my occasional musings on life, love, art, perfume ... what else is there?


Small Sips From Many Cups

Along with many Americans at a distance from the hellish events in the Deep South and Iraq, I feel sad and angry and hopeless and, and -- generally at odds with my humanness.

Maybe it's survivor guilt. Why them? Why not me? Why can't I do something? Why can't I do more? Why them? Why not me?

To me, it's a blessing -- although I guess some would curse me -- to be a theological dilettante.

I attended a Catholic elementary school and received early, rudimentary education in that faith -- some of which -- particularly a love for the Virgin and the saints -- has never left me, testament to the strength of that indoctrination.

I was a Protestant minister's daughter (let's make that stepdaughter, and this one I fought all the way) forced to attend services for years (ask me about smoking in the choir loft and that hit-and-run in the church parking lot).

I received two years of rabbinic instruction in Judaism before my Reform conversion more than twenty years ago.

I've had a lifelong affinity for Buddhism, with its instructional unanswerable questions.

Add a healthy respect for quantum physics and a mind open to "intelligent design." (Although, please. I still choose evolution over the First Seven Days).

So I have many cups to drink from when I'm in pain. And I took at least a sip from nearly all of them this week.

My point? I'm still hurting. Along with everybody else. My faith isn't strong enough to forestall it.

All I can do is suspend myself above this, remind myself that I can take care of those close to me ... and hope that there is some meaning to all this, some meaning we can't grasp as we gaze through this glass, darkly.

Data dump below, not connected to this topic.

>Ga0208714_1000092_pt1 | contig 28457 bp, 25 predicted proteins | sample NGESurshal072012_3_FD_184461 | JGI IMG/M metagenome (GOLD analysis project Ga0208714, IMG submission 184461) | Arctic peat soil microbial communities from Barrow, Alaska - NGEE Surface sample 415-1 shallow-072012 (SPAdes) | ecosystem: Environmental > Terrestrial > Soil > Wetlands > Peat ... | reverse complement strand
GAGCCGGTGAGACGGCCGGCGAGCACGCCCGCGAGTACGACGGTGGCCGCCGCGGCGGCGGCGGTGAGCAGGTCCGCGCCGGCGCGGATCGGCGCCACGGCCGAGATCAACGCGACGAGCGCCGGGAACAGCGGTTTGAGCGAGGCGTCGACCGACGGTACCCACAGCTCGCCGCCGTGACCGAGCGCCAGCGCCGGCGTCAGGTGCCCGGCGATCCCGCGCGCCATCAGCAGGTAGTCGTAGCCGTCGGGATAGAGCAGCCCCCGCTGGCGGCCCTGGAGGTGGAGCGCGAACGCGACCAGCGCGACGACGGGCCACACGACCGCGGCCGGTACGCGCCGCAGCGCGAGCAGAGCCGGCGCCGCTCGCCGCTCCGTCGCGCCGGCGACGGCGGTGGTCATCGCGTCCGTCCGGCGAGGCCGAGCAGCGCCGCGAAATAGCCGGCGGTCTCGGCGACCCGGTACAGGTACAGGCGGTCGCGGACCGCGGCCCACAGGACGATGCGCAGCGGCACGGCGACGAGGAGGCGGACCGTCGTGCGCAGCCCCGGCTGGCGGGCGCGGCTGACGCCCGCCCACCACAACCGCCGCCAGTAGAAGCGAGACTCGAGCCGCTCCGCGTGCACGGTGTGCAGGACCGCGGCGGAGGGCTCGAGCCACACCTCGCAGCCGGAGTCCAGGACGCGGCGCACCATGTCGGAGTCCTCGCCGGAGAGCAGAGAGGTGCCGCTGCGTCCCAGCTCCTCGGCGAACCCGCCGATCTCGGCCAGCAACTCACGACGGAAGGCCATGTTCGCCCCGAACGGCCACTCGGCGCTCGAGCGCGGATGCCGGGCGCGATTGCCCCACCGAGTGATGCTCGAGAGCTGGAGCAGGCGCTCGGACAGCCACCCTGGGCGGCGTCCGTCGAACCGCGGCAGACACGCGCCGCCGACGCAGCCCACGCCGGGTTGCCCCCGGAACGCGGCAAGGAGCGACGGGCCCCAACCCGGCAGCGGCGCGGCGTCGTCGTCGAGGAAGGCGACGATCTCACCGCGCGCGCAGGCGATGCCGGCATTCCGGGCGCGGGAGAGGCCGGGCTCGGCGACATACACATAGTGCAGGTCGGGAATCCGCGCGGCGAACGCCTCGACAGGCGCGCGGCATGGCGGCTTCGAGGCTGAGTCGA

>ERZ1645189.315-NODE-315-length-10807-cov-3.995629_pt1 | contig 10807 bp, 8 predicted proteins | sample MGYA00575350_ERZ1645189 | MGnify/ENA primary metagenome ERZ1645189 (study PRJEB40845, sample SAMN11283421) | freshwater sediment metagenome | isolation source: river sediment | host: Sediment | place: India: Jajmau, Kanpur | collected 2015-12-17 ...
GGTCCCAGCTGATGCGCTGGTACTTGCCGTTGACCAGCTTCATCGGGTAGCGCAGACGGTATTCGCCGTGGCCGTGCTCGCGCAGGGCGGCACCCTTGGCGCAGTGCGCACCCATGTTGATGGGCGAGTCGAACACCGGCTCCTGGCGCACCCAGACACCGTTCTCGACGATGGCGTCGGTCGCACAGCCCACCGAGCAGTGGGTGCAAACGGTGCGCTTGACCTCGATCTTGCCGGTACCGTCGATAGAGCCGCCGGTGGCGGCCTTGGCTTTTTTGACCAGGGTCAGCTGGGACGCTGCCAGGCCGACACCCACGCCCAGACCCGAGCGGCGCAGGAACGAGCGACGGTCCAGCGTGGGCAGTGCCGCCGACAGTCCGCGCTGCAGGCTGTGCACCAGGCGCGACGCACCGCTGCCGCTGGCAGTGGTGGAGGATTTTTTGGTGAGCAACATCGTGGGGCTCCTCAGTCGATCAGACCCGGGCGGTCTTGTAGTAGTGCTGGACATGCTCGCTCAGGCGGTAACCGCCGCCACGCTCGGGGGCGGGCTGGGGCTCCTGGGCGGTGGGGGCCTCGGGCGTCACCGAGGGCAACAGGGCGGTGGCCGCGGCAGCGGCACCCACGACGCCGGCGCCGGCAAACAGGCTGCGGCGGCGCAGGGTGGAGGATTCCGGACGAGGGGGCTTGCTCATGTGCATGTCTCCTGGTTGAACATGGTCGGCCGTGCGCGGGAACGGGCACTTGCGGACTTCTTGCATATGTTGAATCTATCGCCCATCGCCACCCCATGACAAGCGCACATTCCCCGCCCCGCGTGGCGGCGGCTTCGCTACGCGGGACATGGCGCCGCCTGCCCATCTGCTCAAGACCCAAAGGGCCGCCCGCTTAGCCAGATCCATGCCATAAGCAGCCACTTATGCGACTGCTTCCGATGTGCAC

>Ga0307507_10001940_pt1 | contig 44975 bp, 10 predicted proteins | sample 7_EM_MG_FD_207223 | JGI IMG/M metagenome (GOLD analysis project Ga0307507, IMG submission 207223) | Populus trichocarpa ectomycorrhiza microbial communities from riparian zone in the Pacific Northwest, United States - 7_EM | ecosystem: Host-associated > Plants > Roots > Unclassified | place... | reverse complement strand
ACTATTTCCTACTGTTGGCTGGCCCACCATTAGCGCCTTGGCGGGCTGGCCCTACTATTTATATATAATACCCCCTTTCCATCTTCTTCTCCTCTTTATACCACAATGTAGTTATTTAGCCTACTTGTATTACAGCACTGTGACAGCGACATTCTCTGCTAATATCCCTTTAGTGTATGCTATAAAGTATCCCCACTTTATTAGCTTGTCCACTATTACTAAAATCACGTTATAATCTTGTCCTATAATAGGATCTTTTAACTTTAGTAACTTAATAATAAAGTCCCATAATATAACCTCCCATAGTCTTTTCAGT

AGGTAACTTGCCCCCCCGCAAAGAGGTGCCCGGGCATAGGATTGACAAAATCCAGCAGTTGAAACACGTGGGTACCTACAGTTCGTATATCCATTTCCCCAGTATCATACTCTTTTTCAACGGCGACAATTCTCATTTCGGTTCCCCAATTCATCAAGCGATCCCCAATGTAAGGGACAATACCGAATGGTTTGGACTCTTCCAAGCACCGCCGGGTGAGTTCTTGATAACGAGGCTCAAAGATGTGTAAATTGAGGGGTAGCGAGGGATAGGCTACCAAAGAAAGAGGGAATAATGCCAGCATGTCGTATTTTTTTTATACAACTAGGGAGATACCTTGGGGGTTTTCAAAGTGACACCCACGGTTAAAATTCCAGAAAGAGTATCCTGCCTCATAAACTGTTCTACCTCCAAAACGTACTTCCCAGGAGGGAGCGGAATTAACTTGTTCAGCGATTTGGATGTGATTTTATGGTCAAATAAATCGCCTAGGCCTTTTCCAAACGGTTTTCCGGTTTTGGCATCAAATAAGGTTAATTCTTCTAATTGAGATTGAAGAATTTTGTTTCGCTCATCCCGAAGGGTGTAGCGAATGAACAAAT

edit: after more hours of watching coverage of New Orleans' suffering, I'm so aware of how precious this post could sound and how I've got nothing to say about pain. Pray to God these people get the help they need, and soon.


Blogger still life said...

Beautifully written. I have come to realize that in life there are not always answers.

11:33 AM

Blogger Tom & Icy said...

And we sip from the cup sadly, replacing our partake with tears.

12:05 PM

Blogger mireille said...

the three of you break my heart. xoxoxoxo to you.

12:13 PM

Blogger dddragon said...

well written, mireille. I don't understand those who shrug their shoulders and say "it's God's will." How can that be?

All I can do is what I am capable of doing. And keep those poor people in my thoughts.

12:26 PM

Blogger mireille said...

(((3d))) I think the thoughts count for something, like prayers. I don't know how much power we have to shift the universe with them, but we have to keep trying. xoxo

12:50 PM

Blogger Kyahgirl said...

just wanted to see if the hearts tag worked here. If not, you know what I mean.

12:54 PM

Blogger mireille said...

it does, and I do. xoxo

12:58 PM

Blogger actonbell said...

Nice post:) It's all hard to make any sense of.

1:56 PM

Blogger AP3 said...

What interesting background! I had no idea! I tend to be "interfaith" too, with lots of different influences. And yet, like you, I still can't really make sense of this. It's the whole "Why do bad things happen to good people" thing. There's no satisfying answer.

5:12 PM

Blogger Urban Chick said...

i can't believe what i am reading online this morning and what i saw on the news last night

i can't figure out why your govt has moved so slowly to help these desperate people and more shocking given we are talking about the world's richest nation